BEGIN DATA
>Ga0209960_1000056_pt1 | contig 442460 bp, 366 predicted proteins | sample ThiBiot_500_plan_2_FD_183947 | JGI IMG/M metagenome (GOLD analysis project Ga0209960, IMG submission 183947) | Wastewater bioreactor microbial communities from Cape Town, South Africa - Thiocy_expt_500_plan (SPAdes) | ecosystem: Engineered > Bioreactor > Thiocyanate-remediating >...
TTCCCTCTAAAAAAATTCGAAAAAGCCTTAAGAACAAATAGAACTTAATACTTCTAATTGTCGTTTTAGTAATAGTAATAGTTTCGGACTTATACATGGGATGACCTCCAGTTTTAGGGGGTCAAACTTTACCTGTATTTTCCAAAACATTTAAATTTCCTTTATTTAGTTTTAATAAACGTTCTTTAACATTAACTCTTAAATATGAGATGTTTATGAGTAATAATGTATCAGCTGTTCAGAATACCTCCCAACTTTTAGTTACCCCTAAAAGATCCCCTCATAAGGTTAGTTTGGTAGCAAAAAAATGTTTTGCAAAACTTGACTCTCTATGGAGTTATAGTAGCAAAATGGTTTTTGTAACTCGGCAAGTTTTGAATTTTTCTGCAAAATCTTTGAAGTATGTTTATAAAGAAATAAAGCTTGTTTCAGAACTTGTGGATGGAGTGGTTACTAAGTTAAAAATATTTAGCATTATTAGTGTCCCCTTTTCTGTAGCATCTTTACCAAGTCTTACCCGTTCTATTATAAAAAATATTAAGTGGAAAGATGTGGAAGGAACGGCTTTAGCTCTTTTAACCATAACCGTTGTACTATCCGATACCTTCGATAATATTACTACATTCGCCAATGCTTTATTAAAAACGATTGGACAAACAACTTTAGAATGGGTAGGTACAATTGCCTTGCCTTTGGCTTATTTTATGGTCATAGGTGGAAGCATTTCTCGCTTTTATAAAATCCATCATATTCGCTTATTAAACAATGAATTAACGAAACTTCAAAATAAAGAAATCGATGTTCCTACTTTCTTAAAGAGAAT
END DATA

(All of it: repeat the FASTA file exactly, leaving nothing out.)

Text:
>Ga0209960_1000056_pt1 | contig 442460 bp, 366 predicted proteins | sample ThiBiot_500_plan_2_FD_183947 | JGI IMG/M metagenome (GOLD analysis project Ga0209960, IMG submission 183947) | Wastewater bioreactor microbial communities from Cape Town, South Africa - Thiocy_expt_500_plan (SPAdes) | ecosystem: Engineered > Bioreactor > Thiocyanate-remediating >...
TTCCCTCTAAAAAAATTCGAAAAAGCCTTAAGAACAAATAGAACTTAATACTTCTAATTGTCGTTTTAGTAATAGTAATAGTTTCGGACTTATACATGGGATGACCTCCAGTTTTAGGGGGTCAAACTTTACCTGTATTTTCCAAAACATTTAAATTTCCTTTATTTAGTTTTAATAAACGTTCTTTAACATTAACTCTTAAATATGAGATGTTTATGAGTAATAATGTATCAGCTGTTCAGAATACCTCCCAACTTTTAGTTACCCCTAAAAGATCCCCTCATAAGGTTAGTTTGGTAGCAAAAAAATGTTTTGCAAAACTTGACTCTCTATGGAGTTATAGTAGCAAAATGGTTTTTGTAACTCGGCAAGTTTTGAATTTTTCTGCAAAATCTTTGAAGTATGTTTATAAAGAAATAAAGCTTGTTTCAGAACTTGTGGATGGAGTGGTTACTAAGTTAAAAATATTTAGCATTATTAGTGTCCCCTTTTCTGTAGCATCTTTACCAAGTCTTACCCGTTCTATTATAAAAAATATTAAGTGGAAAGATGTGGAAGGAACGGCTTTAGCTCTTTTAACCATAACCGTTGTACTATCCGATACCTTCGATAATATTACTACATTCGCCAATGCTTTATTAAAAACGATTGGACAAACAACTTTAGAATGGGTAGGTACAATTGCCTTGCCTTTGGCTTATTTTATGGTCATAGGTGGAAGCATTTCTCGCTTTTATAAAATCCATCATATTCGCTTATTAAACAATGAATTAACGAAACTTCAAAATAAAGAAATCGATGTTCCTACTTTCTTAAAGAGAAT